In the game of thrones, you win or you die. Those words from the “A Song of Ice and Fire” books written by George R.R. Martin hold true with regard not only to the fictional world he created, but also to our reality. In Martin’s world, characters strive for power and influence in a world of ever-shifting alliances, where the slightest misstep can mean the difference between being king or being dead.
Our generation has grown up in a world where the U.S. has been the preeminent world power, but the past few months have shown us a rising challenger seeking its time in the sun. President Vladimir Putin’s Russia has pushed the envelope on the crisis over the Crimean Peninsula, and the U.S. was caught off guard.
Putin has won this round. Russian troops occupied Crimea without any opposition. A referendum (however one-sided, illegitimate, or influenced by the presence of foreign soldiers it may be) was held to separate Crimea from Ukraine. Following that development, Russia then proceeded to annex Crimea.
The response of the West has been muted at best. Quite simply, the U.S. cares a lot more about the issue than it can do anything about, and Europe doesn’t care enough to be willing to use their leverage to affect the situation. Some sanctions have been placed on Russia and it was expelled from the now-G-7, but those diplomatic actions don’t do anything immediately to harm Putin, whose actions standing up to the U.S. and Europe have immensely enhanced Russian power and prestige.
As long as using military force to coerce Russia to back off in Crimea is off the table for fears of war with Russia, there is no readily available method to reverse the situation. The available — and far superior — option is to play the long game and plan today for how to counter Putin’s next move. The 2008 South Ossetia War and the recent annexation of Crimea show Putin’s interest in reestablishing Russian hegemony in Eurasia, so the question isn’t what he’s going to do so much as where and when.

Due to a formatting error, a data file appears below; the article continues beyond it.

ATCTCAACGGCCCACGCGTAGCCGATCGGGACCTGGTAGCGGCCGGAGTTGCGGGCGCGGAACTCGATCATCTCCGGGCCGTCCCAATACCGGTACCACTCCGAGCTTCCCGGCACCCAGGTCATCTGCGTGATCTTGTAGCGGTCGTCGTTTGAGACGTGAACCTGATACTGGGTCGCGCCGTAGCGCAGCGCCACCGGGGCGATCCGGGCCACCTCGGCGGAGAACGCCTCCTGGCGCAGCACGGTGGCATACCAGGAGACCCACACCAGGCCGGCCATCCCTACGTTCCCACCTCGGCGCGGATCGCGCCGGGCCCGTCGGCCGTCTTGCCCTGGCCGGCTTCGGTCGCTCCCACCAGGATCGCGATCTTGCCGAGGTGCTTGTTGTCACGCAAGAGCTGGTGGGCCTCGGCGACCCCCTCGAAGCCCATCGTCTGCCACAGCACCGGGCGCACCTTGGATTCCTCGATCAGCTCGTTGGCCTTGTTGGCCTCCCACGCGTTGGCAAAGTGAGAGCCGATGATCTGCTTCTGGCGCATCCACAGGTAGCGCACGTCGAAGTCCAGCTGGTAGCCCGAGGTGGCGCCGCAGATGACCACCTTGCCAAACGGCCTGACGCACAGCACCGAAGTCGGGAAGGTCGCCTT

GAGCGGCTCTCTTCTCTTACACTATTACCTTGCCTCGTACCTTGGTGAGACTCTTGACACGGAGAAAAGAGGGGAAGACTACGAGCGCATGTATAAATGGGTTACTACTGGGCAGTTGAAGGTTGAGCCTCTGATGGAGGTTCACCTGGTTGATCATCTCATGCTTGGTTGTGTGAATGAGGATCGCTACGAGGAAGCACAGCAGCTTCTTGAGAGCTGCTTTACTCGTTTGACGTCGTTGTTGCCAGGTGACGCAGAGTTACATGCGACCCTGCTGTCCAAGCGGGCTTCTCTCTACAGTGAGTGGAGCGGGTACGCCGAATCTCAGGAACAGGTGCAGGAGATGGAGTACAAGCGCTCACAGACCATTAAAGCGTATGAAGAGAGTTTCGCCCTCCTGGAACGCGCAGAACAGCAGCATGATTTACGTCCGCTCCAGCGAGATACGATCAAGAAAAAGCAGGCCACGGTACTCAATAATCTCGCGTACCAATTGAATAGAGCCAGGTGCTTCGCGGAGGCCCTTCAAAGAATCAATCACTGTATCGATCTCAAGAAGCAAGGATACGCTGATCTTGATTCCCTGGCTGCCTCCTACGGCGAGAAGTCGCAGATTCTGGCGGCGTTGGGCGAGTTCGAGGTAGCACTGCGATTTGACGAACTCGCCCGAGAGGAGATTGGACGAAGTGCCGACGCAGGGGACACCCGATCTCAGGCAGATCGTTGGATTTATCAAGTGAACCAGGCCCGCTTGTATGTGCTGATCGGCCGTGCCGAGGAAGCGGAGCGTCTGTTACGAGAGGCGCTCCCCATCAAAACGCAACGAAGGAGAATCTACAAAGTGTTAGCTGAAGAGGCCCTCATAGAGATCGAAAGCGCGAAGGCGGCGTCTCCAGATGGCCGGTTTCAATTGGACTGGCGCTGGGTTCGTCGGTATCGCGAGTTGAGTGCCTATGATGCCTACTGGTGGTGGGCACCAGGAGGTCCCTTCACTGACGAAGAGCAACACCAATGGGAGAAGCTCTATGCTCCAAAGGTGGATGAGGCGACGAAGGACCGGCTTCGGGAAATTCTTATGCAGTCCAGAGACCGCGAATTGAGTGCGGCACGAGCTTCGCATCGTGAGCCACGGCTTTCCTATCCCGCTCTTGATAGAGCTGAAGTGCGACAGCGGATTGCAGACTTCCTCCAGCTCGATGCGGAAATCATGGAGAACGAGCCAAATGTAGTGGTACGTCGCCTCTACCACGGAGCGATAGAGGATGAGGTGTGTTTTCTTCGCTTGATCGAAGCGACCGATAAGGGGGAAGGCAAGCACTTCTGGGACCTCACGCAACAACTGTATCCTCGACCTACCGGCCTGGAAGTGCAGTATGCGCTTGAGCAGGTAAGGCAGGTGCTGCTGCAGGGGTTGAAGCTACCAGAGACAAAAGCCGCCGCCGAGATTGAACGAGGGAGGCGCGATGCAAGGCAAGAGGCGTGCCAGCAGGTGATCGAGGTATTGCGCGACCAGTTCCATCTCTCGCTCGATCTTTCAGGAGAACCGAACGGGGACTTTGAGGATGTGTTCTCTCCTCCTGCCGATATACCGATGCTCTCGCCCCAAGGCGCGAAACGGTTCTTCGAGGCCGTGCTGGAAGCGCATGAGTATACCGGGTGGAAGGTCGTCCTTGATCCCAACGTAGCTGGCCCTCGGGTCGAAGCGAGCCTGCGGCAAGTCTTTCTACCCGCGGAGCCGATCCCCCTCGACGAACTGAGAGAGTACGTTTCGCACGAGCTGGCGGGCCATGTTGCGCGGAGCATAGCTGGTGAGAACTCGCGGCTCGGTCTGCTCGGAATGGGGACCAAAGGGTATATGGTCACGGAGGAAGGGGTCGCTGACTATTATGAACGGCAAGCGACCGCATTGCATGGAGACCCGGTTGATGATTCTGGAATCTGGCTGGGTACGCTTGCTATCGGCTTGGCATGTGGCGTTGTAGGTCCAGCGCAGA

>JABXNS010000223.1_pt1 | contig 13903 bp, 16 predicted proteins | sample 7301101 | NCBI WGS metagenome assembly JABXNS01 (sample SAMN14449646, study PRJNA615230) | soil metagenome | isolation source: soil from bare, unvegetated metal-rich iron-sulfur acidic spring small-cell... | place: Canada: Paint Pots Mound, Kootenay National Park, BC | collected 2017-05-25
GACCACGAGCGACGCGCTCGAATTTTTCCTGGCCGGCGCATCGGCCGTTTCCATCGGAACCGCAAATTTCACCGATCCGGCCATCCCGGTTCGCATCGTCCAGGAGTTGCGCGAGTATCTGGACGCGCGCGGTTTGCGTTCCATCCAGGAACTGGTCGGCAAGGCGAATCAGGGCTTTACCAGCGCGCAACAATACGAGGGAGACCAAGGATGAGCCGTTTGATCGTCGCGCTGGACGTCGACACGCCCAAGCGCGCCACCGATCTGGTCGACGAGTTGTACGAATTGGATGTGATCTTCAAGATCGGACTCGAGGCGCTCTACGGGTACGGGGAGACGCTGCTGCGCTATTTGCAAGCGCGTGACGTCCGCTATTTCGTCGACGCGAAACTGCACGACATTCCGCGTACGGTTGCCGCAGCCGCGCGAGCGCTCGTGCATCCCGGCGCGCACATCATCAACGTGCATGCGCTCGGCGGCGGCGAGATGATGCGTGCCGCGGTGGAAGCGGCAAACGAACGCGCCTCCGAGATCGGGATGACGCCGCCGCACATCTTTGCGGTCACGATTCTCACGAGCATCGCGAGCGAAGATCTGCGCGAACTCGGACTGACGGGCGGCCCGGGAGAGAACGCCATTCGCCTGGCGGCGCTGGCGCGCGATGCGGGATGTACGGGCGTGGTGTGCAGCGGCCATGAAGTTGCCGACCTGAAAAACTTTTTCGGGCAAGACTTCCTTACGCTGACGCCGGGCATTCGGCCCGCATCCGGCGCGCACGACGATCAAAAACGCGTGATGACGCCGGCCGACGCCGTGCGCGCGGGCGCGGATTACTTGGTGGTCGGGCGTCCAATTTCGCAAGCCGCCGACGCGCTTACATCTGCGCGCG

The U.S. needs to prepare for that fight so that when the time comes, we will be ready. Part of the European reluctance to impose heavy sanctions on Russia has been their reliance on natural gas from Russia, so — as a staff editorial at the Washington Post recommended — the U.S. should use its natural gas boom to enhance exports. While much of these exports would go places other than Europe, they would deprive Putin of an important revenue source and bargaining chip by undercutting Russian sales, and provide more energy independence for European leaders so they can stand up to the next Russian aggression.
Our best response is to remember that though Putin has come out ahead this time, we have an opportunity to prepare to counter his next move. Thankfully for the United States, in this game of thrones, one misstep won’t be the deciding factor on whether or not we will exist tomorrow. But it should serve as an important lesson to put our priorities in what is important and always keep a realistic view of what is going on in the world.
Follow Patrick Rear on Twitter: @pgrear92